‘Hey girl, wake up, it’s six already,
get out of your bed and please get ready.’
To market, to market, to the market we go,
with all of the rubbish that I need to throw.
Be more generous it said on the ticket.
NO! 3 euros was the price
so do not pick it
I will give you one,
hey! just for fun
and I smiled
no way, it can’t be done
So I said it was ten and you are offering three
do you think I am crazy and I cannot be,
that daft to let you have my old plate
so nine is not fine – ok I’ll take eight
Well, what about five? are you having a laugh?
You can also give two for this tatty old scarf.
Now it’s starting to rain and I am in a whirl
go on give me seven, I’m a generous girl.
Just a fun little poem.
I wrote this following a day of selling my old stuff at a boot fair. I was exhausted by the amount of people de-valuing my pre-loved items often feeling insulted. It really is just a game.
It made me smile about my time in India when I found myself bartering with a tuk tuk driver over 100 rupees which is only about 1 euro. In India, bargaining is seen as a way to establish a connection and build a relationship with the person you are dealing with. It’s not just about getting the best price, but also about having a conversation and understanding each other’s perspective. I am not sure I agree but this is what I am told by my Indian friends. It’s considered perfectly acceptable to haggle over prices, especially in informal settings like street markets and small shops. It seems to be in our nature to haggle and more of us do it these days.
Some of us feel uncomfortable with negotiating whereas in some countries it is expected. I remember being told to put up my prices by 10% before entering a negotiation with a certain buyer I used to deal with. I was told that his bargaining made him feel good. However, I always felt annoyed that I was being pulled into a tiresome game.
The buyer always thought he had won the game when we would finally agree on a price that would suit both of us. It was always the price I wanted from the start but we had to go through the motions of haggling over the price.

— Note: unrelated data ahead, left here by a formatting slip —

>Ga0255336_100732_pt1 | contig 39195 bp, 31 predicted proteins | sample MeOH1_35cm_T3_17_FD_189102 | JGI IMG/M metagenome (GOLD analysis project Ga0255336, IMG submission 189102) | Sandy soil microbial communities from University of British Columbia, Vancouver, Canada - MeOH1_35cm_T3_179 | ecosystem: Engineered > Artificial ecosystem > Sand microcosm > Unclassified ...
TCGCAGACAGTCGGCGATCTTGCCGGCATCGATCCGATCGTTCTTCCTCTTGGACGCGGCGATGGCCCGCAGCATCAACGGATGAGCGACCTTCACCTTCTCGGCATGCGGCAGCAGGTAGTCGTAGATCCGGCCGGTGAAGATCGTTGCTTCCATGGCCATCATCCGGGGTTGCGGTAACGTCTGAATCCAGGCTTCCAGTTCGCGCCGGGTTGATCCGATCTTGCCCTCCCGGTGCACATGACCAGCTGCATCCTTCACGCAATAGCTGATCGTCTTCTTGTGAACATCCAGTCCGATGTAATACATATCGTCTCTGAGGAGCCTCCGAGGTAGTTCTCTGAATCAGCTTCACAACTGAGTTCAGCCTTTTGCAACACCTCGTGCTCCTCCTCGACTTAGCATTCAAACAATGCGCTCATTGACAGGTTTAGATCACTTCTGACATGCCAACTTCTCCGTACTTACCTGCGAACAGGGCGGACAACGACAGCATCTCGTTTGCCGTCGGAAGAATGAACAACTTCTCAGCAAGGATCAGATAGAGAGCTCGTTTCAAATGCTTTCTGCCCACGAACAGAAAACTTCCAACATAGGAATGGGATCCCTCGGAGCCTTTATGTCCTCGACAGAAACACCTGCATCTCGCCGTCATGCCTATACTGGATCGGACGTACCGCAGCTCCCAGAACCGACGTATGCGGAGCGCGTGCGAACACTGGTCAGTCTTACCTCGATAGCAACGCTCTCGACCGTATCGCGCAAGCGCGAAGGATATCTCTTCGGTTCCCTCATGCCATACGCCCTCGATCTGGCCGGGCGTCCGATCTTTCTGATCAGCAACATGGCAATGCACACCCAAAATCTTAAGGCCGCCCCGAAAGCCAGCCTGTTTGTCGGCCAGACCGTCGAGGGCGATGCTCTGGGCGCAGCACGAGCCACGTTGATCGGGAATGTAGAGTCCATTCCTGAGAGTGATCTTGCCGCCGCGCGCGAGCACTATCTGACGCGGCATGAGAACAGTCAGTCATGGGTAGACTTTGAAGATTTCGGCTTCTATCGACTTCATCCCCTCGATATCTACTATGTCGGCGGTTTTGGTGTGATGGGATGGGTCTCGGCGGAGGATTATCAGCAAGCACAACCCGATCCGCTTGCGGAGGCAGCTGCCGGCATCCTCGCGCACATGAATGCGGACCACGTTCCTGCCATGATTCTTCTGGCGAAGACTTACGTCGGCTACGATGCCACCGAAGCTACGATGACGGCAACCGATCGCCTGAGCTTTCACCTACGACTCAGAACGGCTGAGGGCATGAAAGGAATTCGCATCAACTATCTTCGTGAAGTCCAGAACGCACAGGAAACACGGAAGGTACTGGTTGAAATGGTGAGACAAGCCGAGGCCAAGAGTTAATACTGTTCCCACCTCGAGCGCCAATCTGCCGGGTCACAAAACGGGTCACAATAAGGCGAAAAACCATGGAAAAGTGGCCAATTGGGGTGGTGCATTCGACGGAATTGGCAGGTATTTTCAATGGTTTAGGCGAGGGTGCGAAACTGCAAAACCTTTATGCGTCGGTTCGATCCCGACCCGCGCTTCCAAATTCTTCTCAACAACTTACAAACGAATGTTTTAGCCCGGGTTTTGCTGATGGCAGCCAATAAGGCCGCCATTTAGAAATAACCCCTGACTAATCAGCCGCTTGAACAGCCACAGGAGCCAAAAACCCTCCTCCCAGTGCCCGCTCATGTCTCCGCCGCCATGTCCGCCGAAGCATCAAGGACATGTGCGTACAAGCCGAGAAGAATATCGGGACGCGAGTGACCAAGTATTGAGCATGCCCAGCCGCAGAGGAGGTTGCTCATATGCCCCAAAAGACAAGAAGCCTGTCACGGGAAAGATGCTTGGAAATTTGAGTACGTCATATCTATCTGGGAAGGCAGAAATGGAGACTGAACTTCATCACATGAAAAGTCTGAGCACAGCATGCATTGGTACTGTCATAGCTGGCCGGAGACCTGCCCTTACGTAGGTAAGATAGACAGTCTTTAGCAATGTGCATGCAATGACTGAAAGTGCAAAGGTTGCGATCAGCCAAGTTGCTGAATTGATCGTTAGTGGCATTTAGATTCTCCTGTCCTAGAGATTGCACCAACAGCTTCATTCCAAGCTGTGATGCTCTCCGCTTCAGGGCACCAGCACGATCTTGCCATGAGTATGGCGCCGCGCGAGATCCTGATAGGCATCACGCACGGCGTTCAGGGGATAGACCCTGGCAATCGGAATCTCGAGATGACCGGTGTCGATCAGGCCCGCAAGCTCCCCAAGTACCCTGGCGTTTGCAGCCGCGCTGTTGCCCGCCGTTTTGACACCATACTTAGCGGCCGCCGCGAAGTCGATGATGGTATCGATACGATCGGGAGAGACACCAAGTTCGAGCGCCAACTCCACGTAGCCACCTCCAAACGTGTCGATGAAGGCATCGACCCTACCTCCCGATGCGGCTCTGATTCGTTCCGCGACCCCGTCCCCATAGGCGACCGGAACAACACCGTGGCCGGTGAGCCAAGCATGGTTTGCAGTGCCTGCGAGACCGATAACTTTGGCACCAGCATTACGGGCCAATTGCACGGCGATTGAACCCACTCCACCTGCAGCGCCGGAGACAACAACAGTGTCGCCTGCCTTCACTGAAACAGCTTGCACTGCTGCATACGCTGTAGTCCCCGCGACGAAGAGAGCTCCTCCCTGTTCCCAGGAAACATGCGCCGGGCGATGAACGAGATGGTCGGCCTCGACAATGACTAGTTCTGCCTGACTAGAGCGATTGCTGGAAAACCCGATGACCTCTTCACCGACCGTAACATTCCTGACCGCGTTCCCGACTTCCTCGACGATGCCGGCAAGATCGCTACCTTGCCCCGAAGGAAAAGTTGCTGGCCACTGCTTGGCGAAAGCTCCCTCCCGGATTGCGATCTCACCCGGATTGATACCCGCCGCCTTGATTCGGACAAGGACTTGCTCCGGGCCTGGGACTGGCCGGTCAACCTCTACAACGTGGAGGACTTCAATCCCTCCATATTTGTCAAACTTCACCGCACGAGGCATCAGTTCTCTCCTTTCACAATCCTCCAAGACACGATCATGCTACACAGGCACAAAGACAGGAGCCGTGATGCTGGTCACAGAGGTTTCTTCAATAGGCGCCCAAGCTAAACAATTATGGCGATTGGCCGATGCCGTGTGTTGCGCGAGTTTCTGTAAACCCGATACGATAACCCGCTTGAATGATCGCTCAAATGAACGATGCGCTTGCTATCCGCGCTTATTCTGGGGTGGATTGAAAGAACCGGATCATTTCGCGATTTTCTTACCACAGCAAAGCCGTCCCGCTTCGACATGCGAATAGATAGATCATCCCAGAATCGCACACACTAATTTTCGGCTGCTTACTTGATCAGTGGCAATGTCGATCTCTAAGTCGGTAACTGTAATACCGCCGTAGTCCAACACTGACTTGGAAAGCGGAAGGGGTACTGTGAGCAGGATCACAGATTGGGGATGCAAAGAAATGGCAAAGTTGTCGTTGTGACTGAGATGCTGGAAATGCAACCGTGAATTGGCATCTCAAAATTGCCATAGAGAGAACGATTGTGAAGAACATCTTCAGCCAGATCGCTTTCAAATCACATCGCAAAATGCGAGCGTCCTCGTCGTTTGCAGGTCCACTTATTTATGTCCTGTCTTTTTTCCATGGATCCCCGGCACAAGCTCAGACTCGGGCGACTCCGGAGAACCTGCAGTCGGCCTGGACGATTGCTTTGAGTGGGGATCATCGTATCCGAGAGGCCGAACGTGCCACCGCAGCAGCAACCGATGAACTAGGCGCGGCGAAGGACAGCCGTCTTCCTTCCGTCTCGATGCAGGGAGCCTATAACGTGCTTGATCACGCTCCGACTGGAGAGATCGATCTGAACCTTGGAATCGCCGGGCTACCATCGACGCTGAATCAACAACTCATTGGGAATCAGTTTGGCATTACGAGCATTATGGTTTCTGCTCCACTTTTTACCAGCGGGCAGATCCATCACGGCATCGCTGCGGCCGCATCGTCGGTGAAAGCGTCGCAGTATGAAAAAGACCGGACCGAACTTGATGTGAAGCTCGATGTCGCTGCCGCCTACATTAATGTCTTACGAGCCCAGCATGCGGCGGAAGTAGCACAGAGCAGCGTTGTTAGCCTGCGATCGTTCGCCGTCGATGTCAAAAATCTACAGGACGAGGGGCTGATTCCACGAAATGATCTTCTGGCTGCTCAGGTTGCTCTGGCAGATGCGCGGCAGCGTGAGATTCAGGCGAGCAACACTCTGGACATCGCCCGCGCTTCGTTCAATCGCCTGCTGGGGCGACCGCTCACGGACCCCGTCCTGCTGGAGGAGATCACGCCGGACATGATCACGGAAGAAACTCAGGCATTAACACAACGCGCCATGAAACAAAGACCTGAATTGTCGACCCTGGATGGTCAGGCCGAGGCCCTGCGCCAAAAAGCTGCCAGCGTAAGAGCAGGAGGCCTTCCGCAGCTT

Winning in a negotiation can trigger a release of serotonin in the brain.
Serotonin is a neurotransmitter that is associated with feelings of pleasure and well-being. When we succeed in a negotiation, whether it’s getting a better deal on a purchase or achieving our desired outcome in a business deal, our brain releases serotonin, which can make us feel good and boost our confidence. I do feel negotiation is not always about winning or getting the best possible outcome. Sometimes, it’s about finding a mutually beneficial solution that meets everyone’s needs and interests. My tuk tuk driver still needs to feed his family and pay for petrol, so while it’s certainly satisfying to win in a negotiation and experience the rush of serotonin, it’s also important to approach negotiations with an open mind and a willingness to compromise and find common ground. This can lead to more successful and positive outcomes in the long run.
There are other ways of getting your serotonin rush. Every time I see that someone has donated to a fundraiser I have organised, I know I get it. I feel we are winning. It is not a huge amount of money that we are looking for but it will have an effect that will make a difference in the lives of some children born into poverty. I prefer that any day.